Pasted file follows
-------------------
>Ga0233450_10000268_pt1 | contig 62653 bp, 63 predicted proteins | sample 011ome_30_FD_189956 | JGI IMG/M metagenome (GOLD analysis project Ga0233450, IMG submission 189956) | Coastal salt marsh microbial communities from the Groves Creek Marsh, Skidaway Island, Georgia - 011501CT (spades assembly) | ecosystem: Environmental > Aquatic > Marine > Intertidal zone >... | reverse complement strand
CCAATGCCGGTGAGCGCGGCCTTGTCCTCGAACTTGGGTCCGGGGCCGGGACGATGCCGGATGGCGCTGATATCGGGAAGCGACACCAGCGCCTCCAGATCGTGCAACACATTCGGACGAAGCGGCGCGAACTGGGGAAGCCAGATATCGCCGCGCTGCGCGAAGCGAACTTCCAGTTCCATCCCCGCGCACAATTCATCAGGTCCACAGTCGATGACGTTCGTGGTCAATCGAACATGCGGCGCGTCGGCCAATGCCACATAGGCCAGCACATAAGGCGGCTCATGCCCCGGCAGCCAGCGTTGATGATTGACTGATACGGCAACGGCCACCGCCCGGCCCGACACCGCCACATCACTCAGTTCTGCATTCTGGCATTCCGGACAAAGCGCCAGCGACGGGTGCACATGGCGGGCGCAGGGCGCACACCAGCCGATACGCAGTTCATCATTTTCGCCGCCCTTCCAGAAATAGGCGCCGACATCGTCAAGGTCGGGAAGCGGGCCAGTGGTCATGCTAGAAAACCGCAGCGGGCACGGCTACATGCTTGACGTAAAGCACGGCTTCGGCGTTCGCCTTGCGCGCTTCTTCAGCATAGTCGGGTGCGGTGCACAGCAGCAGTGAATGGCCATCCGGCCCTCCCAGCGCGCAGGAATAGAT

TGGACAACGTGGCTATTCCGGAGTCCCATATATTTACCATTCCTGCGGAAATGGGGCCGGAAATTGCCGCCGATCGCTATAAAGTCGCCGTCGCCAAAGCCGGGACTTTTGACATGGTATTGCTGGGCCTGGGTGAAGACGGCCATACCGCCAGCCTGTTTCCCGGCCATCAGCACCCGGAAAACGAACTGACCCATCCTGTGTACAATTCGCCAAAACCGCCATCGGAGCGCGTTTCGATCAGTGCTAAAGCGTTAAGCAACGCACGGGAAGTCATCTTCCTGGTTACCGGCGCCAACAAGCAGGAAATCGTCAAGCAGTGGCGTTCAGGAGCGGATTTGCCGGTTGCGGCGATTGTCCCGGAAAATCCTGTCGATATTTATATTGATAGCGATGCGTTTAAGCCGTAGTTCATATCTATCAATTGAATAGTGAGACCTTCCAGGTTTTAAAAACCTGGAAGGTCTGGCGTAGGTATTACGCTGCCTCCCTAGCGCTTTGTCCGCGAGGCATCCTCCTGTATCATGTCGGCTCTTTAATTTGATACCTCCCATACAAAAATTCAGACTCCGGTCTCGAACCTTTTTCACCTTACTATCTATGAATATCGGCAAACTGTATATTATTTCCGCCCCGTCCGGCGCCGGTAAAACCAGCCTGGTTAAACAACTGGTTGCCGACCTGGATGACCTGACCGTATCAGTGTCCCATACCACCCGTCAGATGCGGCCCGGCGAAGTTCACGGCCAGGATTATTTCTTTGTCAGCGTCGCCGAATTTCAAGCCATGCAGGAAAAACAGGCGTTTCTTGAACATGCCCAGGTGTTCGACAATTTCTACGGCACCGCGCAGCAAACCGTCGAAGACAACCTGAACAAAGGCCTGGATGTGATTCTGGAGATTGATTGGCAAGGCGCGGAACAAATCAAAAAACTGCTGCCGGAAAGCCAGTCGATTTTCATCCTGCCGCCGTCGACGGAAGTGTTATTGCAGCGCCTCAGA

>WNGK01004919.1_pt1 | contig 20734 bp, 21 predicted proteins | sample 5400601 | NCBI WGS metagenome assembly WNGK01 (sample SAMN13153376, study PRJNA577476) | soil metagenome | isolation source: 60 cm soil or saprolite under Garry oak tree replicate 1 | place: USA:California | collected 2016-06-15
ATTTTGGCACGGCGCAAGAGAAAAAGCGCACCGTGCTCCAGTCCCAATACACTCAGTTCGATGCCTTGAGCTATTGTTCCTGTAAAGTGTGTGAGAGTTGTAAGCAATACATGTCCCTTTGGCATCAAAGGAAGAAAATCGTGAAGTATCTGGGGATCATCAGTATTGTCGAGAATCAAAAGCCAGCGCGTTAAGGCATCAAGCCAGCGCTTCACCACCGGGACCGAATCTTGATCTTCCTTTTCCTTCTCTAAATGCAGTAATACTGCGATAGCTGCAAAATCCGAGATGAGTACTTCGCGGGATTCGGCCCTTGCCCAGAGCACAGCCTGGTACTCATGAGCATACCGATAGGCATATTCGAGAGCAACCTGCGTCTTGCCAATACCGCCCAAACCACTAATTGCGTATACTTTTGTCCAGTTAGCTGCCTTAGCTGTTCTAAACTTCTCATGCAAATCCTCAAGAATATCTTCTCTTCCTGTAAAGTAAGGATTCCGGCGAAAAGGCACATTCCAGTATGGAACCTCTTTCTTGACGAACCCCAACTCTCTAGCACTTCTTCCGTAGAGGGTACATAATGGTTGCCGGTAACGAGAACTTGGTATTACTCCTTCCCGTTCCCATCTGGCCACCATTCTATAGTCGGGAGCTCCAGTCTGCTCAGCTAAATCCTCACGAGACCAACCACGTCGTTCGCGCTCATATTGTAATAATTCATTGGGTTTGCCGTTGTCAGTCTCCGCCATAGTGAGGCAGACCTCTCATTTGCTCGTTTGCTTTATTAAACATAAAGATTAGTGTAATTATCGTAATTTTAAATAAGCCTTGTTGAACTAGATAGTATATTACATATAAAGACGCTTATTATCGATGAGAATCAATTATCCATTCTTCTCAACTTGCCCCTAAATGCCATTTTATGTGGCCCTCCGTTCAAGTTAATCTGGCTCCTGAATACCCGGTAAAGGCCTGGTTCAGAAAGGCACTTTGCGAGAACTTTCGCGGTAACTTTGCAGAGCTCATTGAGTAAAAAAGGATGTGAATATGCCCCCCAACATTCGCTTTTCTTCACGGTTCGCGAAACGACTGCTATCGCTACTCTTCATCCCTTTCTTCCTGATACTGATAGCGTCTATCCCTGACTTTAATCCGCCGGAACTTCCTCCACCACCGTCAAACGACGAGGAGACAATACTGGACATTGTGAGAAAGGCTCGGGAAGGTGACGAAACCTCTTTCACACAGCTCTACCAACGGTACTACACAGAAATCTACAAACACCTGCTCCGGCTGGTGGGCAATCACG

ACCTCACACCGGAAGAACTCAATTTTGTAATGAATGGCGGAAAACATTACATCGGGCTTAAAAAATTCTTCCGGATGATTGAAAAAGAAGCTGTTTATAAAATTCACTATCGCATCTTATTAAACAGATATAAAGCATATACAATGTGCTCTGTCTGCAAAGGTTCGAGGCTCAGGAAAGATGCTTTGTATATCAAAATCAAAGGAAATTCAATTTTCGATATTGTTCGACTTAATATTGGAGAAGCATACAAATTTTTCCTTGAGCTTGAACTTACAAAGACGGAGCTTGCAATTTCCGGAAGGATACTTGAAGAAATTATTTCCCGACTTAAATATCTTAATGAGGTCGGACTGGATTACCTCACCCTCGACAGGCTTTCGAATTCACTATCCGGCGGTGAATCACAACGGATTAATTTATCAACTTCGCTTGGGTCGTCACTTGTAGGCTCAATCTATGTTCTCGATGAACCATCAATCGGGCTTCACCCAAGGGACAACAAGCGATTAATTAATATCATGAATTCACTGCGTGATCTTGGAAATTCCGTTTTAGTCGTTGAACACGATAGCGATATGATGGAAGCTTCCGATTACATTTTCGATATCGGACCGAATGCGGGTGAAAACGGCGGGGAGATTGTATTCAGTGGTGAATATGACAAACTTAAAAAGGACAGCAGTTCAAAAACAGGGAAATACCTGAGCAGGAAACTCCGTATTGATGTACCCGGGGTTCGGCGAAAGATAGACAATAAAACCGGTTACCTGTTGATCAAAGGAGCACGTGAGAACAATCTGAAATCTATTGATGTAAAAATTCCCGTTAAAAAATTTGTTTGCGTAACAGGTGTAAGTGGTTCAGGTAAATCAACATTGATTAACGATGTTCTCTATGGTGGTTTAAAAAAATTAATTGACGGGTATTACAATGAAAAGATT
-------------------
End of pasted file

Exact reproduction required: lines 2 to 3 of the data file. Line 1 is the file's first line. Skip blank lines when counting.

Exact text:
CCAATGCCGGTGAGCGCGGCCTTGTCCTCGAACTTGGGTCCGGGGCCGGGACGATGCCGGATGGCGCTGATATCGGGAAGCGACACCAGCGCCTCCAGATCGTGCAACACATTCGGACGAAGCGGCGCGAACTGGGGAAGCCAGATATCGCCGCGCTGCGCGAAGCGAACTTCCAGTTCCATCCCCGCGCACAATTCATCAGGTCCACAGTCGATGACGTTCGTGGTCAATCGAACATGCGGCGCGTCGGCCAATGCCACATAGGCCAGCACATAAGGCGGCTCATGCCCCGGCAGCCAGCGTTGATGATTGACTGATACGGCAACGGCCACCGCCCGGCCCGACACCGCCACATCACTCAGTTCTGCATTCTGGCATTCCGGACAAAGCGCCAGCGACGGGTGCACATGGCGGGCGCAGGGCGCACACCAGCCGATACGCAGTTCATCATTTTCGCCGCCCTTCCAGAAATAGGCGCCGACATCGTCAAGGTCGGGAAGCGGGCCAGTGGTCATGCTAGAAAACCGCAGCGGGCACGGCTACATGCTTGACGTAAAGCACGGCTTCGGCGTTCGCCTTGCGCGCTTCTTCAGCATAGTCGGGTGCGGTGCACAGCAGCAGTGAATGGCCATCCGGCCCTCCCAGCGCGCAGGAATAGAT

TGGACAACGTGGCTATTCCGGAGTCCCATATATTTACCATTCCTGCGGAAATGGGGCCGGAAATTGCCGCCGATCGCTATAAAGTCGCCGTCGCCAAAGCCGGGACTTTTGACATGGTATTGCTGGGCCTGGGTGAAGACGGCCATACCGCCAGCCTGTTTCCCGGCCATCAGCACCCGGAAAACGAACTGACCCATCCTGTGTACAATTCGCCAAAACCGCCATCGGAGCGCGTTTCGATCAGTGCTAAAGCGTTAAGCAACGCACGGGAAGTCATCTTCCTGGTTACCGGCGCCAACAAGCAGGAAATCGTCAAGCAGTGGCGTTCAGGAGCGGATTTGCCGGTTGCGGCGATTGTCCCGGAAAATCCTGTCGATATTTATATTGATAGCGATGCGTTTAAGCCGTAGTTCATATCTATCAATTGAATAGTGAGACCTTCCAGGTTTTAAAAACCTGGAAGGTCTGGCGTAGGTATTACGCTGCCTCCCTAGCGCTTTGTCCGCGAGGCATCCTCCTGTATCATGTCGGCTCTTTAATTTGATACCTCCCATACAAAAATTCAGACTCCGGTCTCGAACCTTTTTCACCTTACTATCTATGAATATCGGCAAACTGTATATTATTTCCGCCCCGTCCGGCGCCGGTAAAACCAGCCTGGTTAAACAACTGGTTGCCGACCTGGATGACCTGACCGTATCAGTGTCCCATACCACCCGTCAGATGCGGCCCGGCGAAGTTCACGGCCAGGATTATTTCTTTGTCAGCGTCGCCGAATTTCAAGCCATGCAGGAAAAACAGGCGTTTCTTGAACATGCCCAGGTGTTCGACAATTTCTACGGCACCGCGCAGCAAACCGTCGAAGACAACCTGAACAAAGGCCTGGATGTGATTCTGGAGATTGATTGGCAAGGCGCGGAACAAATCAAAAAACTGCTGCCGGAAAGCCAGTCGATTTTCATCCTGCCGCCGTCGACGGAAGTGTTATTGCAGCGCCTCAGA